How will a commitment to “party unity over all” ever bring grass-roots structural reform of any political party let alone the one he joined? It will simply confirm the parliamentary wing’s elite standing in the party and if it wins the next election its elite status across the country is endorsed. Government is rule by elite. The elite on this “side”, like its alter-ego on the other “side”, insists upon “unity above all”. Public policy debate suffers. A view of political parties is set forth that keeps any comprehensive political vision at bay as unrealistic. It is taken for granted that the party cannot consistently stand by its promises and commitments to electors.The long-run tendency in this former merchant banker’s contribution to the parliamentary wing of the Liberal Party has been to confirm the “privatisation” of such vital bio-ethical debates within the Liberal Party. “Conscience votes” in Parliament presuppose party debate behind closed doors, and meanwhile the voters, even the most loyal, are left pretty well in the dark.

     Watch therefore how “family values” emerges as an election theme. Note that from the PM’s side the concern about maintaining negative gearing is very much about keeping house prices at current levels or higher – where’s the discussion from him about how this impacts government policy for households? What about the droves of young married people who will never be able to buy a house for their family’s home? Look again at his 2002 “marry and multiply” suggestion. For Malcolm Turnbull the multiple house owner, it’s all about returns from increasing real estate values (and we have good grounds for suspicion because this sounds very much like the discredited leveraging that brought on the GFC). Shorten’s promise is that Labor will look again at the impact of negative gearing across the entire economy. Maybe both “sides”  would benefit us if they absorbed a good dose of Hugh Stretton’s economics.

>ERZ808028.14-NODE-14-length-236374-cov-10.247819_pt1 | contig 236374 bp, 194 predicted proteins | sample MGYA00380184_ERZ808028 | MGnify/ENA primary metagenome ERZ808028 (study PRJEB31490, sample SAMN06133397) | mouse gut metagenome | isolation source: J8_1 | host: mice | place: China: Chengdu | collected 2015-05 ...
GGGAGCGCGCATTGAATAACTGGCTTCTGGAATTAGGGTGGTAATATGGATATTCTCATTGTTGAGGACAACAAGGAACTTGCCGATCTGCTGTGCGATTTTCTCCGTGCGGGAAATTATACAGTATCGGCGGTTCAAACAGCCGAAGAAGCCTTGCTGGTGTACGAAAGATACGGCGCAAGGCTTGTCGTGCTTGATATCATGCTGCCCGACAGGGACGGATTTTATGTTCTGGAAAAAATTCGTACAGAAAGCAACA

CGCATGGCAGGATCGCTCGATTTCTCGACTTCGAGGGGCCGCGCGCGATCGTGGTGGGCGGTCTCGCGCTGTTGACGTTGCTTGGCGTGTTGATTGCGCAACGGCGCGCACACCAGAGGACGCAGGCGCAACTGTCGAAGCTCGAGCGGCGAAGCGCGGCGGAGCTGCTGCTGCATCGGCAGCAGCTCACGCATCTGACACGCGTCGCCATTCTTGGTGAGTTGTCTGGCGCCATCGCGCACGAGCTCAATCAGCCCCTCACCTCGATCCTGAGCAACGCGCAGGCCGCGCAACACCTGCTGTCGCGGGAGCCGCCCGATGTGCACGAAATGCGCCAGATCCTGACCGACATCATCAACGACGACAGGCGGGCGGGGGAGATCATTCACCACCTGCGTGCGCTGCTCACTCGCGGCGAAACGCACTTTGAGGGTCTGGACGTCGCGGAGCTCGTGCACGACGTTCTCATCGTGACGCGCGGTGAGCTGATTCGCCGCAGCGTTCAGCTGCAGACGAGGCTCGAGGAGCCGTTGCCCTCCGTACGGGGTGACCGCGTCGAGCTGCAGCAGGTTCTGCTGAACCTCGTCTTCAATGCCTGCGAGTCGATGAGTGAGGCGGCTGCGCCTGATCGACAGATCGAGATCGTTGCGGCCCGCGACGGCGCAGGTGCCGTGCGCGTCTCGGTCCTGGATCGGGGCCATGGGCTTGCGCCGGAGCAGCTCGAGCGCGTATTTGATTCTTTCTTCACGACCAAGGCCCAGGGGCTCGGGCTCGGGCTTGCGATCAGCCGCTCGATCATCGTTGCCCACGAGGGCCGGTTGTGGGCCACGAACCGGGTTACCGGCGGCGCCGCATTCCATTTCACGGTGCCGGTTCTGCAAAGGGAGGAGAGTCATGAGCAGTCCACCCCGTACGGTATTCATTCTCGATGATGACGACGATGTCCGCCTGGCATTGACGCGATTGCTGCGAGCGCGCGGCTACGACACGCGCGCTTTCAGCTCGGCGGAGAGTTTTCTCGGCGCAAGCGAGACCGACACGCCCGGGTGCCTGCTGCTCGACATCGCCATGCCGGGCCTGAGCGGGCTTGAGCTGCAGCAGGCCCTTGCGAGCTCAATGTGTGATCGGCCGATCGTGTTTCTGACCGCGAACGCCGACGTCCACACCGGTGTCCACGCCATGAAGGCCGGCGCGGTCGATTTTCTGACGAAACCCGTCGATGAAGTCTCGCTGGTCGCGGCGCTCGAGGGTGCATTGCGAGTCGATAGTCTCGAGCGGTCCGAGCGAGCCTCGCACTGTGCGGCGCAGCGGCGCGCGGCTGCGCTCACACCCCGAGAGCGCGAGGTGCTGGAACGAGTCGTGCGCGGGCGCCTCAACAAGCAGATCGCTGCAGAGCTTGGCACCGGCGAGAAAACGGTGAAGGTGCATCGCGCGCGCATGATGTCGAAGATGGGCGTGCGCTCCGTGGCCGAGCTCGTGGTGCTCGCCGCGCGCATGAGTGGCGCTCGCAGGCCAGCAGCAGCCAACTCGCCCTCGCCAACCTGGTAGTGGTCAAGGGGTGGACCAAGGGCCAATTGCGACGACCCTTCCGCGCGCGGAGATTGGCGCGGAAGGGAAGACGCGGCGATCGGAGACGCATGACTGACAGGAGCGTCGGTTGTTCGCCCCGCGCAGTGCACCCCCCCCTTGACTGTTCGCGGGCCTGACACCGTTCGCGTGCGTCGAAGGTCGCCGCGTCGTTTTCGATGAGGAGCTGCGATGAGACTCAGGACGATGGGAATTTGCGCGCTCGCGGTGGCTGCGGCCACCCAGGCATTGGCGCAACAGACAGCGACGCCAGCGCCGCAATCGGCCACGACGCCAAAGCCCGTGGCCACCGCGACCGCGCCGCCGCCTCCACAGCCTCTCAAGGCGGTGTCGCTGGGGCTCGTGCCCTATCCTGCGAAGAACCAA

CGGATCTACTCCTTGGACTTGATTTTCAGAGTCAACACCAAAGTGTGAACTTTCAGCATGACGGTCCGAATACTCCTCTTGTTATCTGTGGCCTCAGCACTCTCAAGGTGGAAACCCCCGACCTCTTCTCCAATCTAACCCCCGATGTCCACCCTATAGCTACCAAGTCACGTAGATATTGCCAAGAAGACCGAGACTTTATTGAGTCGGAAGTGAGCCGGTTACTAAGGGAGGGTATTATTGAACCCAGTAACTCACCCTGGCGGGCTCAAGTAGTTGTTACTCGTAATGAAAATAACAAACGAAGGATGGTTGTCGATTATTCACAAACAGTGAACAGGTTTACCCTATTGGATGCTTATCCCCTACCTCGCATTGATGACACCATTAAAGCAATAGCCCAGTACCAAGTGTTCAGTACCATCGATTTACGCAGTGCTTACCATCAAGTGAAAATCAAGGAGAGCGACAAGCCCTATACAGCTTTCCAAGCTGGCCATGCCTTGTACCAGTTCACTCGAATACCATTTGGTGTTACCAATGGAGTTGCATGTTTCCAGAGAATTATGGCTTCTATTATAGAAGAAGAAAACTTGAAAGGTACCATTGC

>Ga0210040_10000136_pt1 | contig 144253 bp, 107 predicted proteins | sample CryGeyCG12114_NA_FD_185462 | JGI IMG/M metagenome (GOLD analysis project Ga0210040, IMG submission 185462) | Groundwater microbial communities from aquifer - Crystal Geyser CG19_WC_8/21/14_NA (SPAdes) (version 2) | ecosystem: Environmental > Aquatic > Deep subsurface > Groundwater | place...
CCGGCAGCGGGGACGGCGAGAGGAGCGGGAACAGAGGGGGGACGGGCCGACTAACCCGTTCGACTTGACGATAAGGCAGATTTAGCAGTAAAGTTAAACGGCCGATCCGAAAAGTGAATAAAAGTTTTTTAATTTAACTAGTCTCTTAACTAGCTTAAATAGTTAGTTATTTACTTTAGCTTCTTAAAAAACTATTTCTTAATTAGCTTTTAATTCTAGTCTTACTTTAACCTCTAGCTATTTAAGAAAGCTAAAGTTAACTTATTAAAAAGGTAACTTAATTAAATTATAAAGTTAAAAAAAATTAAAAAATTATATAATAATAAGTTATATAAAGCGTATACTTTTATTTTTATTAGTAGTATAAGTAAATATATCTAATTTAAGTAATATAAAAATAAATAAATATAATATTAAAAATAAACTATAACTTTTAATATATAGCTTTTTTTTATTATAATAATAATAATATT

“Family values” will not survive unscathed when our two “sides” announce their policies with respect to the 900 detainees in limbo on Manus Island.  Mr Shorten has pledged a “unity ticket to defeat people smugglers”, while the other “side”, closing ranks on its “they shall never settle here” policy, expresses glee at some Labor parliamentarians demanding that the Australian Government submit to the rule of international law and extend justice to the detainees.

     And then of course, there is as another dimension of “family values”, an elephant in our voting booth. There is the Liberal-National promise of a plebiscite on “same-sex marriage”. Meanwhile, the USA, Canada, UK, NZ and elsewhere plod on and now confront the “consequences” down that mistaken road – but who in Australia is going to remind us that a “Noe” vote will involve a political commitment to persuade these oh-so enlightened polities of the west of the error of their ways? Who is going to say we should “Noe” in order to stand with Polynesia and Melanesia and resist the neo-colonial imposition of our western sexualised fashion upon our regional neighbours? Not the Labor Party. It has at least told the electorate that after 2019, “same-sex marriage equality” will be entrenched in its party platform. That seems like another way of saying to those who dissent, and any who may wish to develop comprehensive “family” policies without compromising the definition of lawful marriage, that they had better look now for another political option rather than waiting three years.